The second was my night in Halong Bay, when I wasn’t particularly close to anyone on my field program so I wandered the streets alone for an hour or two, stopping in markets and makeshift stores. Eventually on my way home, a block before my hotel, I stopped at a small stand where three people were sitting. I wanted to buy a cool Vietnamese traditional wooden pipe they had, so they sent out a guy on a bike to get me one and told me to wait 5 minutes… he came back, but I had realized this was a stand where people stopped by and this woman served them tea and a smoke before they went on their merry way… I bought her a pair of gloves because she only had one, and she gave me tea and a bottle of wine that I insisted we share with everyone around. That turned into an hour of fun with the locals, they probably knew a combined 25 English words between 15 of them, but we somehow made communication work and laughed the entire time. Two SAS girls who were walking by had joined us for the last 15 mins, and overall it was a great great night. I wished them all goodnight round 11pm and gave the woman who ran the stand (she was 26 but looked 35) a big hug goodnight… and then she invited us back to her home to meet her family… 10 minutes through pitch-black dirt roads and we arrived at her home… it was one room, with her husband and 1-year old son, and her parents living in their own one room home nextdoor…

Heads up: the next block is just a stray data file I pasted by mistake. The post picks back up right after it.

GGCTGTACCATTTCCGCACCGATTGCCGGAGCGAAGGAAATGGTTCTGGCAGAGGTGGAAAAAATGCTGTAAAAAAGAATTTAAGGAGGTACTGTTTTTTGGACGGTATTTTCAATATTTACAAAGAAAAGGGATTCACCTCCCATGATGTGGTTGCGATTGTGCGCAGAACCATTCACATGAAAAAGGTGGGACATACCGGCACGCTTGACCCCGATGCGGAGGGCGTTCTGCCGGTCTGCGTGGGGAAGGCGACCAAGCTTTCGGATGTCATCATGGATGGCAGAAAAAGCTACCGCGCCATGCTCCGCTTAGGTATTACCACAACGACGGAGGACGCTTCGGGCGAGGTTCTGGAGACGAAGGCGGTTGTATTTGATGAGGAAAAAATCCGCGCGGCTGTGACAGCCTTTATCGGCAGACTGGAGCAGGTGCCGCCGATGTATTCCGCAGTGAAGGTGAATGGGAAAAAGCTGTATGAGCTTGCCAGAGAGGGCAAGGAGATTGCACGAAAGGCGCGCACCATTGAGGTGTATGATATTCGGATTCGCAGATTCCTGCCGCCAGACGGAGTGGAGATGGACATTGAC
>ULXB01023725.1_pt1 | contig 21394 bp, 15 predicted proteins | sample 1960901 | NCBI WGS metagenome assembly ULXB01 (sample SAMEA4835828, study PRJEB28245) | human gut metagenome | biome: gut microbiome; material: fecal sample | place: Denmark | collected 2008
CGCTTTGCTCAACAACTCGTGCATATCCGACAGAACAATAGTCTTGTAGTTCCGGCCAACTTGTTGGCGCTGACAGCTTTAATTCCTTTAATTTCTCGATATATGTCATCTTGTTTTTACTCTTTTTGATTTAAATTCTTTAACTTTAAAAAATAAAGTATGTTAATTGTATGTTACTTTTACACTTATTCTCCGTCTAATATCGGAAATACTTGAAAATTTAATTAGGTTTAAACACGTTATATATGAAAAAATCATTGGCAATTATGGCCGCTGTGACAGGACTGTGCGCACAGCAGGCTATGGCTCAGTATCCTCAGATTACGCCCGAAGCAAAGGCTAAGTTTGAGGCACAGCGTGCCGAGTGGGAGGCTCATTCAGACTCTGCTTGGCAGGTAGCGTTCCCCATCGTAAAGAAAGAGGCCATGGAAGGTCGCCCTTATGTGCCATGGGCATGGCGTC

They brought out their best- bottled water in tea cups. We spoke and played with this adorable baby for an hour, they even offered me the only laminated picture they had of him (I had to refuse though), and invited me back the next night but I was leaving for Hanoi. These people had almost nothing, their walls were barren and they had one room with a bunk and regular bed… but they were so happy with their lives, so welcoming to me, and offered me nearly everything they had. That was definitely one of the most amazing nights of my life, and taught me things I can’t really put into words. All I can tell you is that when you travel, see the sights, but don’t travel places without getting to know the locals. Travel to meet the people, not just to view the locations where they live.